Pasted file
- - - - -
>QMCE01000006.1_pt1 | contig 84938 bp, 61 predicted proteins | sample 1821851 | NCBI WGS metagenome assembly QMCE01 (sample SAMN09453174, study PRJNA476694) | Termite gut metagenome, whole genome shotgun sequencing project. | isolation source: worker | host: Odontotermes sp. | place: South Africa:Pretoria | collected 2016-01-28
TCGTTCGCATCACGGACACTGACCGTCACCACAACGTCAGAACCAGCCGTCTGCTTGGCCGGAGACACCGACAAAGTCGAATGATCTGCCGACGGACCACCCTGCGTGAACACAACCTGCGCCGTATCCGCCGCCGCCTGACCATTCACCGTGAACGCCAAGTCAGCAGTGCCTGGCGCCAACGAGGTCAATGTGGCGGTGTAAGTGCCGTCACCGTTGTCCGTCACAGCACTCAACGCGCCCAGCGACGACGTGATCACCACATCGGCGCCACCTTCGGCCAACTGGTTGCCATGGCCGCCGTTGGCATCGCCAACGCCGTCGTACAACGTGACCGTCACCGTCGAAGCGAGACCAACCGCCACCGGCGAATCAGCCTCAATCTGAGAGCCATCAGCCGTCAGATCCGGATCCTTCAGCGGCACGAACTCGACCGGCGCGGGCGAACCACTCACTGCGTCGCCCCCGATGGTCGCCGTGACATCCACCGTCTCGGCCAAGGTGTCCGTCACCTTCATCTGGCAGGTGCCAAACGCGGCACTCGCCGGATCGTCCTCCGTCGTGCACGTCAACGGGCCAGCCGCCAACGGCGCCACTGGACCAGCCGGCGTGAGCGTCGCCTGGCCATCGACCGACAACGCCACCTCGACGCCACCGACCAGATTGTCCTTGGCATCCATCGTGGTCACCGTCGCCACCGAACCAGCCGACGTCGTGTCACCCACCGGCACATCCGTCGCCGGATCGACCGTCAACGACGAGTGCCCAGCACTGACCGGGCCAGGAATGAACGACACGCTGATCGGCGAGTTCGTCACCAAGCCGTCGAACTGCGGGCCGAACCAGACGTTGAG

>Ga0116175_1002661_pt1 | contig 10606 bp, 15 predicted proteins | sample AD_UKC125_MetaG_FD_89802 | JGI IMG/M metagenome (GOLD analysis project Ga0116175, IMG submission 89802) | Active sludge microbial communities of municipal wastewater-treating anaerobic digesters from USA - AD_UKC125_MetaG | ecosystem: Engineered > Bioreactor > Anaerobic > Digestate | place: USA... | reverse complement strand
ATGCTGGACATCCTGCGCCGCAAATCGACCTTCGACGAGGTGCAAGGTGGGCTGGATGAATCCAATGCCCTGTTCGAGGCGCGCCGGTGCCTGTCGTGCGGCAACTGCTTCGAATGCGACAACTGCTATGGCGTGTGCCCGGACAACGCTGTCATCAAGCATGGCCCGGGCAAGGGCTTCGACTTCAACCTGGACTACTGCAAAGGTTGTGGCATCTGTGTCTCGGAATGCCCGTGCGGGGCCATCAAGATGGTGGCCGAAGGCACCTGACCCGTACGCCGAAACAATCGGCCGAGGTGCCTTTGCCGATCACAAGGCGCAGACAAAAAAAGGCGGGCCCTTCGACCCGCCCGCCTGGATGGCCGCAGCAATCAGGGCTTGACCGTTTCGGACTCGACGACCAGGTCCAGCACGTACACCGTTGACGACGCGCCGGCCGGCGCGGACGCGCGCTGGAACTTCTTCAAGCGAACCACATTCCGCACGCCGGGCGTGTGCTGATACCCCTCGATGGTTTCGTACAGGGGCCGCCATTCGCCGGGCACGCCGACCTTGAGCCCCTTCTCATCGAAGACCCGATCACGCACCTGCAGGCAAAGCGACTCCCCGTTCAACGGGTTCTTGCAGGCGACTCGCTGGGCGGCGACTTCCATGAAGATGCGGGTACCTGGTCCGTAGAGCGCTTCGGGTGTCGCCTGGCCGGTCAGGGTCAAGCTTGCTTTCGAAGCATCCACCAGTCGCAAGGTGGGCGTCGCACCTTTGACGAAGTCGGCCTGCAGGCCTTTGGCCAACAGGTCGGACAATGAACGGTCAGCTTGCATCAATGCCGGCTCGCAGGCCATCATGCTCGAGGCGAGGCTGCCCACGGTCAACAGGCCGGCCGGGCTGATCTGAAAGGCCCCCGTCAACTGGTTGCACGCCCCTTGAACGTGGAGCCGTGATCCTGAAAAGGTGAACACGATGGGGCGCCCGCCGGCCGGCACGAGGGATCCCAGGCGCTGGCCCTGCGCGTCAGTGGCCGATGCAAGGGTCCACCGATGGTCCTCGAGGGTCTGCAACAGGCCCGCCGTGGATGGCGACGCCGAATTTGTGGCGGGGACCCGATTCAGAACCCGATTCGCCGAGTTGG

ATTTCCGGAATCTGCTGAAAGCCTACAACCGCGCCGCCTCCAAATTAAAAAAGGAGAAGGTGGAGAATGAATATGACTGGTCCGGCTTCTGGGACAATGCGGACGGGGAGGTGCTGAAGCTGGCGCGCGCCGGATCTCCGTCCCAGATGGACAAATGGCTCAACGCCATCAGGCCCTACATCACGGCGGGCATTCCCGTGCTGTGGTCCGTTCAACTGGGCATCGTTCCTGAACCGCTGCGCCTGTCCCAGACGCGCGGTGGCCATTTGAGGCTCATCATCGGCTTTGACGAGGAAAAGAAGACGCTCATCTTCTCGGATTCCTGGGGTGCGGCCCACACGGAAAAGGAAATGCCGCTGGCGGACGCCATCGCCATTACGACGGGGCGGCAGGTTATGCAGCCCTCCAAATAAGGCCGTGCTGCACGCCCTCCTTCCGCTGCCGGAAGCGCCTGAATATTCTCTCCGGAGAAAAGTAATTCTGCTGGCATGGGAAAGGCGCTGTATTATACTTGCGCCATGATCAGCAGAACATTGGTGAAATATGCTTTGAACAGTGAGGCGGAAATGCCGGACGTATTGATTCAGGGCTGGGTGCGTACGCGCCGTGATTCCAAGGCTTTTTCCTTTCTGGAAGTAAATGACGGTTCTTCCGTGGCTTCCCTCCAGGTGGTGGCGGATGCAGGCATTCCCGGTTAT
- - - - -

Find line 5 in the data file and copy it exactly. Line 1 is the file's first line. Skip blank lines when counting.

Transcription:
ATTTCCGGAATCTGCTGAAAGCCTACAACCGCGCCGCCTCCAAATTAAAAAAGGAGAAGGTGGAGAATGAATATGACTGGTCCGGCTTCTGGGACAATGCGGACGGGGAGGTGCTGAAGCTGGCGCGCGCCGGATCTCCGTCCCAGATGGACAAATGGCTCAACGCCATCAGGCCCTACATCACGGCGGGCATTCCCGTGCTGTGGTCCGTTCAACTGGGCATCGTTCCTGAACCGCTGCGCCTGTCCCAGACGCGCGGTGGCCATTTGAGGCTCATCATCGGCTTTGACGAGGAAAAGAAGACGCTCATCTTCTCGGATTCCTGGGGTGCGGCCCACACGGAAAAGGAAATGCCGCTGGCGGACGCCATCGCCATTACGACGGGGCGGCAGGTTATGCAGCCCTCCAAATAAGGCCGTGCTGCACGCCCTCCTTCCGCTGCCGGAAGCGCCTGAATATTCTCTCCGGAGAAAAGTAATTCTGCTGGCATGGGAAAGGCGCTGTATTATACTTGCGCCATGATCAGCAGAACATTGGTGAAATATGCTTTGAACAGTGAGGCGGAAATGCCGGACGTATTGATTCAGGGCTGGGTGCGTACGCGCCGTGATTCCAAGGCTTTTTCCTTTCTGGAAGTAAATGACGGTTCTTCCGTGGCTTCCCTCCAGGTGGTGGCGGATGCAGGCATTCCCGGTTAT